Don’t Let Allergies Keep You Indoors This Fall

It’s easy to understand why so many people say that Autumn is their favorite season. The air is cool and crisp and nature is full of glorious colors and scents. For those with seasonal allergies, however, Fall also brings ragweed, tree pollen and mold making it seem impossible to enjoy the outdoors.

While you might not be able to completely eliminate your allergy symptoms, there are ways to mitigate the effects so that you can be comfortable enough to enjoy your favorite outdoor activities.

 

1. Talk to your doctor now about medications that can help control your allergies. Many medications take a few days or weeks to work effectively. Even if you choose not to take medications, it’s a good idea to see your doctor regularly to make sure that you’re in general good health and not suffering from allergy-related complications.

2. In most areas, pollen counts peak from about 10am to 4 pm. The exact time pollen levels will peak in your area depends on your proximity to the pollen source. On warm, breezy days pollen is carried farther and faster than on cool, wet ones. Mold counts are more variable depending on the type of mold and weather conditions. You can keep up with local pollen counts by visiting National Allergy Bureau.

Keeping a journal of daily pollen and mold counts and your symptoms can help you determine which levels allow you to remain outdoors in comfort and when you should stay indoors.

3. Wrap around sunglasses or even goggles can help keep allergens out of your eyes and reduce discomfort. Avoid touching or rubbing your eyes. Consider carrying clean washcloth or two with you that you can wet to use as a cool eye compress if itchy, watery eyes become unbearable.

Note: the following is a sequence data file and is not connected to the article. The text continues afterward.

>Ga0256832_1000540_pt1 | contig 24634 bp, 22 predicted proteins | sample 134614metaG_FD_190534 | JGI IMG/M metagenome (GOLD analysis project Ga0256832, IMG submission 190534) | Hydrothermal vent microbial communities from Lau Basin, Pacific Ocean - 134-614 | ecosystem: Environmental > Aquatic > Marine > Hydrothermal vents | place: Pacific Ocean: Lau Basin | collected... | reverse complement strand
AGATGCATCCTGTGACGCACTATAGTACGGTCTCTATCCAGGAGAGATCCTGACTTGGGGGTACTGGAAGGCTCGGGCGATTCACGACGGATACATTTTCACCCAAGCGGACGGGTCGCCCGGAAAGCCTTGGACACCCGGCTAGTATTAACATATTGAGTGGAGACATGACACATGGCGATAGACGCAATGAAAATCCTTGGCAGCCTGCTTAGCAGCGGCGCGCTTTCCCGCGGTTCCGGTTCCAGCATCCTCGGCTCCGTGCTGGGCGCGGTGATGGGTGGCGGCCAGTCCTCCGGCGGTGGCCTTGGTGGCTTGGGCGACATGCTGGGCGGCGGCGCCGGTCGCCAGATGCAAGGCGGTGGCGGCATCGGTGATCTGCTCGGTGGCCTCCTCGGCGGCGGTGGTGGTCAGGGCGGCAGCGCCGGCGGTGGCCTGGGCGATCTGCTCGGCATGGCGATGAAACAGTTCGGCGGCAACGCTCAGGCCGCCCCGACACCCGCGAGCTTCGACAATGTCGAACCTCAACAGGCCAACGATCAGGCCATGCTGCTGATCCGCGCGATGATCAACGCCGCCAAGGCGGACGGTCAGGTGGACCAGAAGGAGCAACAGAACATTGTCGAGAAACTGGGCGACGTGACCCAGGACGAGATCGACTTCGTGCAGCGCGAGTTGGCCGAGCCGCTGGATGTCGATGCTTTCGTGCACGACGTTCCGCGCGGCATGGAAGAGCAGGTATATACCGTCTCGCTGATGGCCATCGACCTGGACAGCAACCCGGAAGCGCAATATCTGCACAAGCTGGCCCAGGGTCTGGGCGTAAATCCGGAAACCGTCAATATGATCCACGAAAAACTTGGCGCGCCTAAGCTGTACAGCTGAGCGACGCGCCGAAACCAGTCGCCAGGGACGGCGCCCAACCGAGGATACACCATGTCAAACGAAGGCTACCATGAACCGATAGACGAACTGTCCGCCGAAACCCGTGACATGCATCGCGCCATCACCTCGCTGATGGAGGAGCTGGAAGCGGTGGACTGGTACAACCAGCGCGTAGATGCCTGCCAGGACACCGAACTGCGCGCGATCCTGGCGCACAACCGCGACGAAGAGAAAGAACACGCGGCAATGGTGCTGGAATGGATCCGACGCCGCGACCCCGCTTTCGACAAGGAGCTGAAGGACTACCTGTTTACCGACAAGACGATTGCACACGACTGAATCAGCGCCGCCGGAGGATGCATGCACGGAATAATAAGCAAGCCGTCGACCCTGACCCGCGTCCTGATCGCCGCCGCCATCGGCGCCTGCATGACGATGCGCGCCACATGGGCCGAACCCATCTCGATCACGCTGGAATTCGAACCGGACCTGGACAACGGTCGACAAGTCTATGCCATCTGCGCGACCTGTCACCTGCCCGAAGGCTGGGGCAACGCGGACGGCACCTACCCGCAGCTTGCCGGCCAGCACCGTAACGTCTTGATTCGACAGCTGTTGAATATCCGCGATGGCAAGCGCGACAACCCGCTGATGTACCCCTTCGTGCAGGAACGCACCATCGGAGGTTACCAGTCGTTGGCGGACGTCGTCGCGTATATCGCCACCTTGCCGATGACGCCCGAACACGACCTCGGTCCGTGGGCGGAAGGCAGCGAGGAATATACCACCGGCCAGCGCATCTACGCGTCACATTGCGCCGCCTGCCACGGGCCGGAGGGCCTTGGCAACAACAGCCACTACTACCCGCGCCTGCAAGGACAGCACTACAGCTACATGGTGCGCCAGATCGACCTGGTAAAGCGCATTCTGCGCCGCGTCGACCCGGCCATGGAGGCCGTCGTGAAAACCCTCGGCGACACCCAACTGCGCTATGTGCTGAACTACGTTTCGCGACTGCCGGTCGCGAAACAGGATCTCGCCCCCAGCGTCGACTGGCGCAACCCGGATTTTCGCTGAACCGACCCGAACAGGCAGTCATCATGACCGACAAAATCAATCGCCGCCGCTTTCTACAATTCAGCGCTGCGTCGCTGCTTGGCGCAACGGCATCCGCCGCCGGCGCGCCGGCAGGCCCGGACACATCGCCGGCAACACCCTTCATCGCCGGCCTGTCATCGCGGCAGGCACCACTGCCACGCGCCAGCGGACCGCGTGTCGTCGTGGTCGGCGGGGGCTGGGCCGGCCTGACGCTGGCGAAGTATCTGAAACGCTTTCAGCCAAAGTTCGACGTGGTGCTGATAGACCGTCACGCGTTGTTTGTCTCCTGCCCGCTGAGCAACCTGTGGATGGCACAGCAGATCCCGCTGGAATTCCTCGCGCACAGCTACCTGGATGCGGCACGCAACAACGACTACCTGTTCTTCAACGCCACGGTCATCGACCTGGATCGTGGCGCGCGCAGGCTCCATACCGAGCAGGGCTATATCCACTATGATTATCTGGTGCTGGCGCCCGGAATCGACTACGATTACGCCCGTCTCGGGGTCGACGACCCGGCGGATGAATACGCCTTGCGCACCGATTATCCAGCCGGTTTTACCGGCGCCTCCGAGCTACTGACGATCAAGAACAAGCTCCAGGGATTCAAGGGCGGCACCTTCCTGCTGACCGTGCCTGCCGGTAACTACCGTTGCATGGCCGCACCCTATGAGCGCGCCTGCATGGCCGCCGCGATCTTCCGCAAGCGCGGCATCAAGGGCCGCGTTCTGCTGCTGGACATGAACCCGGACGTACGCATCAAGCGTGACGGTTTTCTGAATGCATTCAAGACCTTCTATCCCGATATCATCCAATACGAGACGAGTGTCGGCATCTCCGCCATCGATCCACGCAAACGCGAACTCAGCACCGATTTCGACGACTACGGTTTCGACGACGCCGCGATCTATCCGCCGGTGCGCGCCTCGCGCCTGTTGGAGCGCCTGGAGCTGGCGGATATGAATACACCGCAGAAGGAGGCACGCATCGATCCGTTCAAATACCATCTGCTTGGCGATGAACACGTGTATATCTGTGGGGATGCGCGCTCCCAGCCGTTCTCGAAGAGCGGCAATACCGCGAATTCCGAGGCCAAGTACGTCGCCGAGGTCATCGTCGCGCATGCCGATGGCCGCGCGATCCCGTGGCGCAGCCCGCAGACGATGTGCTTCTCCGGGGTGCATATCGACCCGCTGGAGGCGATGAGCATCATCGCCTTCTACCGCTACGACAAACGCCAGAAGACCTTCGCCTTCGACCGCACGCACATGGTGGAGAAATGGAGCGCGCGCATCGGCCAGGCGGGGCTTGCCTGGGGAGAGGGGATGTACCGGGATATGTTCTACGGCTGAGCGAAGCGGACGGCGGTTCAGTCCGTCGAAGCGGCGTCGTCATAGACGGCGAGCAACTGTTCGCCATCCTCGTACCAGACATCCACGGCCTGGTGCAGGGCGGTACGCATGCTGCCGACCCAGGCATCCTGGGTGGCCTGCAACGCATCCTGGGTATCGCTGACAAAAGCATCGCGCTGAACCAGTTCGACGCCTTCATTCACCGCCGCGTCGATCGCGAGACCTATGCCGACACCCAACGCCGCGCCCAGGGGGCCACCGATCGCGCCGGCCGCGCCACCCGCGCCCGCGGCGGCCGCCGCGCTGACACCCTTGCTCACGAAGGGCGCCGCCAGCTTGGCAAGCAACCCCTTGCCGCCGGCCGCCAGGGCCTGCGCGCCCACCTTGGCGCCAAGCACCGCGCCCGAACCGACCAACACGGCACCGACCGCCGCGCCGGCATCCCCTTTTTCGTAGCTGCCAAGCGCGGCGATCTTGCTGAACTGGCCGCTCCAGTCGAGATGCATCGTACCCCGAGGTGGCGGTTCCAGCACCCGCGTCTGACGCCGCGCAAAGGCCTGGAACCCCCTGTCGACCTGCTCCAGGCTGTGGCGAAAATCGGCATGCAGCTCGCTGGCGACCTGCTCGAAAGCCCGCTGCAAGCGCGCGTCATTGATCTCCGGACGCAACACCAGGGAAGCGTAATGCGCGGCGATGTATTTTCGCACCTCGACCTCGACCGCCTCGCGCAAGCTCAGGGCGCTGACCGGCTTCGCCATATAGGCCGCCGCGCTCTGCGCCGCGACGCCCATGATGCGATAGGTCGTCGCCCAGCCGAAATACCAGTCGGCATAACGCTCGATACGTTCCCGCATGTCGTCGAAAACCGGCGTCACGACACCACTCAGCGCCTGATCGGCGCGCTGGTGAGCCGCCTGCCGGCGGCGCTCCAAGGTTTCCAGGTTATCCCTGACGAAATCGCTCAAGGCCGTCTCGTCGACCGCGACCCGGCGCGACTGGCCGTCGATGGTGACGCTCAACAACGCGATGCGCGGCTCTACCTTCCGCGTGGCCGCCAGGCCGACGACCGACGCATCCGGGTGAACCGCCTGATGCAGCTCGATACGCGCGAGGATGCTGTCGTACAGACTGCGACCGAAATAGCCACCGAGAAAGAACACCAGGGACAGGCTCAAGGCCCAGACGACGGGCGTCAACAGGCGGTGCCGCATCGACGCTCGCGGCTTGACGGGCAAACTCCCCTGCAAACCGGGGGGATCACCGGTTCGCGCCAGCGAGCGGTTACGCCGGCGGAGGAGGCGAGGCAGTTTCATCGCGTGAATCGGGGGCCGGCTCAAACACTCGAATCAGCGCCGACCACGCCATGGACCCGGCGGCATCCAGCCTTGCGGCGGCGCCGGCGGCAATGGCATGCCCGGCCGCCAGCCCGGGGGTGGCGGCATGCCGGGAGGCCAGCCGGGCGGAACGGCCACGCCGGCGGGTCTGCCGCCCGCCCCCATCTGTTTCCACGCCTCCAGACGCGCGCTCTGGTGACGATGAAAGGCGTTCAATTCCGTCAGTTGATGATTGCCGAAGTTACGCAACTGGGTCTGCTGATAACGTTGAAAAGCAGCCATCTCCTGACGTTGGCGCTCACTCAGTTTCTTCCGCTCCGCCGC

smelling flower wearing mask

4. If you work out outdoors, the adrenaline your body produces can temporarily relieve allergy symptoms. Don’t overdo it, as your symptoms can come back with a vengeance an hour or two after you stop exercising. If you’re just starting a fitness routine, it’s best to begin your workouts indoors to condition your body before you add allergens to the mix.

5. Reduce your exposure to allergens by making it a habit to take off your shoes when you enter your house. If your pets go outdoors with you, wipe down their fur and feet with a wet wipe or cloth to remove as much of the pollen and mold spores as possible. Shower and rinse/wash your hair soon after you get home. Put on clean clothes and keep the dirty ones in a hamper away from your bedroom.

6. Lawn and garden work is deeply satisfying to many people, but it can also stir up mold and pollen. Wear a dust-filter style mask and goggles when raking, mowing the lawn, weeding or doing other yard work. It might look silly, but it’s much better than feeling miserable. If your allergies are severe or you have asthma, it is probably wisest to let somebody else handle these chores and be content to enjoy looking at the results.

About the Author:
Jacob Maslow is a blogger for Allergy Be Gone, a web site that specializes in allergy control products.

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